"Why do people join the Tatmadaw even through it has many problems" a reporter asked some ex-Tatmadaw men. One of the defectors, Maung Aung Kyaw Thein, a 19-years-old from a training camp for new recruits in Wetgali, answered: "I was arrested in Mae Sot by Thai police as illegal worker. Then they sent to me Myawaddy. On March 3, 1998, I was arrested again by LIB 32 in Myawaddy. They sent to me Wetgali Training School via Moulmein soldiers' conscription camp. After 10 days in the training, I fled here".

Another question is, "Why do graduates join the Tatmadaw? Ko Myint Wai, a defector from Burma Air Force, left the army to join the "8888 Uprising" with another 1,000 soldiers. He commented: "Once, before the 8888 Uprising, students were keen to become young Tatmadaw officers. It was a popular choice because it was an opportunity for a job and a guaranteed future".

Now he is working for a human rights NGO in Thailand. He compared the Thai army and Burma's Tatmadaw, saying: "There pasts are not too different. Both armies have staged coups. But today, the Thai army is obeying the civilian government, while our Tatmadaw is denying the legitimacy of the elected government.

"Another important point is their budgets. The Thai army has full facilities while the Tatmadaw men are very poor. The lowest Thai private's salary is Bt 4,000 while his Burmese counterpart receives 850 kyats (Bt 85). That's why the Burmese Tatmadaw rob villagers to support their family. There is no civil war in Thailand, so the army budget is enough for them".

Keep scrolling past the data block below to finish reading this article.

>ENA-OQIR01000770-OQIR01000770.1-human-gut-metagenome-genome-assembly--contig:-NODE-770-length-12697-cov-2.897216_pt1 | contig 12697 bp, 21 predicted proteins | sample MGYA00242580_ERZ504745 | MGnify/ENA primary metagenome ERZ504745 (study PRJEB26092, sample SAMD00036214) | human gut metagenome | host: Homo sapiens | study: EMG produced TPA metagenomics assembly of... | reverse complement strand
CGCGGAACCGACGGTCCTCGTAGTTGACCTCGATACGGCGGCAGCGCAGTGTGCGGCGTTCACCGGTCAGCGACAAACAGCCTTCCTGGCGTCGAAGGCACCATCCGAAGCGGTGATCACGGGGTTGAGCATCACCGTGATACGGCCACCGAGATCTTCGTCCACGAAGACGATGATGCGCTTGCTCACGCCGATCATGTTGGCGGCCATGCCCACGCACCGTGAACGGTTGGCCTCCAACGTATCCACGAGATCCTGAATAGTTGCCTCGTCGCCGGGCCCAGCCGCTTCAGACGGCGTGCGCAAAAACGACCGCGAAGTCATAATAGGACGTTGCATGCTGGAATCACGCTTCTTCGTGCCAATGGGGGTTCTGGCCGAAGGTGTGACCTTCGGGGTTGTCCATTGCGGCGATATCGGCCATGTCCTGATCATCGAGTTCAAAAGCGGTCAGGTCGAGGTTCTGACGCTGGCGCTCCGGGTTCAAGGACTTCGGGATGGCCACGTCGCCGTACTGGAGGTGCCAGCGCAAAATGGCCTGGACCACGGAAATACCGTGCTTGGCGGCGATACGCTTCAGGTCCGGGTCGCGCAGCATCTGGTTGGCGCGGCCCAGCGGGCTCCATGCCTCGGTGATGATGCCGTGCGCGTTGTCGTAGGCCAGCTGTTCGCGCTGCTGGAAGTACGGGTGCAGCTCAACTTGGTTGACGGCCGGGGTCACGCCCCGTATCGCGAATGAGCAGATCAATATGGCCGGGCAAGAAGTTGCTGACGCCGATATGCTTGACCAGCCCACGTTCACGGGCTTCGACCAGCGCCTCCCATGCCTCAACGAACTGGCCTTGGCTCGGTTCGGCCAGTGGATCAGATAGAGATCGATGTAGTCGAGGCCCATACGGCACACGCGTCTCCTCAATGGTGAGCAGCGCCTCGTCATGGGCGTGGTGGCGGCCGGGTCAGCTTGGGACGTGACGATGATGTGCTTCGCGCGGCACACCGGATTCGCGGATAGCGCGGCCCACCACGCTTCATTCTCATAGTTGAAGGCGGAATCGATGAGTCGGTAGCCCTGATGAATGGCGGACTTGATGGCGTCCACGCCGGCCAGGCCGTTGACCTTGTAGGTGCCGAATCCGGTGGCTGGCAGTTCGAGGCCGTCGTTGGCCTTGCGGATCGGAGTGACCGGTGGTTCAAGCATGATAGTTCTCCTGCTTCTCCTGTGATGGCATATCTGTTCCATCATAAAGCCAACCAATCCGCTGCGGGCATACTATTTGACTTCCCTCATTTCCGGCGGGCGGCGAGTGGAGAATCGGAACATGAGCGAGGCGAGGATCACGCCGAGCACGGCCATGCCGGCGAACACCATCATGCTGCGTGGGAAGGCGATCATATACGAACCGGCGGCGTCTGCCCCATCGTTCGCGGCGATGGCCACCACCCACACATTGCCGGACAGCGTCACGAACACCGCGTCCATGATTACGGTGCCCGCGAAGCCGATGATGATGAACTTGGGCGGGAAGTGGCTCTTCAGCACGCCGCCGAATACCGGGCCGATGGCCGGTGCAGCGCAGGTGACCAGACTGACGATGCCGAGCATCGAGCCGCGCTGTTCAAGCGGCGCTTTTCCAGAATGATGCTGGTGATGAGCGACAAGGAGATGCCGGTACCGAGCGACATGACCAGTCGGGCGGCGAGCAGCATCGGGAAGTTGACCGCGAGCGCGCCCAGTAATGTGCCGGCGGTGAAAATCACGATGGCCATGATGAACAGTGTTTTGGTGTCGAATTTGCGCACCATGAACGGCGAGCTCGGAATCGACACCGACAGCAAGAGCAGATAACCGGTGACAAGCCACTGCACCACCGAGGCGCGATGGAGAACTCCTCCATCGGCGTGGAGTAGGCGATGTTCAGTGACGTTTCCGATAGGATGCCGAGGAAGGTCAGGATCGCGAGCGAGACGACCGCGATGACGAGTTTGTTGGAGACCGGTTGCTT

When General Than Shwe, chairman of the junta, visited Bangkok in early March last year, it was suggested that he learn from the Thai army. But the problem is that the Burmese Generals never respect the Thai because in their minds, the Thai is Nhe-Naing (those beaten from young). Instead, they they have looked to and tried to emulate the Indonesian army as it was before the fall of Suharto's empire. They want an Indonesian-style parliament with an ex-soldier as president in Burma.

However, the Indonesian army is less willing now to be the toll of a dictator, and has moved towards supporting democracy. This has left the Burmese Tatmadaw in a dilemma, as it role model has changed. Many observers believe that there are two different groups in the Tatmadaw- the Military Intelligence Service (MIS) and the front-line troops. The First Secretary of the State Peace and Development Council, Lt Gen Khin Nyunt, controls the intelligence service, while the council's vice chairman, Gen Maung Aye, commands the front-line troops. Observers have suggested that Khin Nyunt now wants to change the image of the Tatmadaw. For example, his intelligence service has negotiated cease-fires with 15 ethnic armed groups during the past 10 years.

The MIS's next negotiation will be with Aung San Suu Kyi's National League for Democracy. But Maung Aye's group does not agree with such negotiations. His group wants to fully control the country forever.

Win Htein is a correspondent for the Democratic Voice of Burma.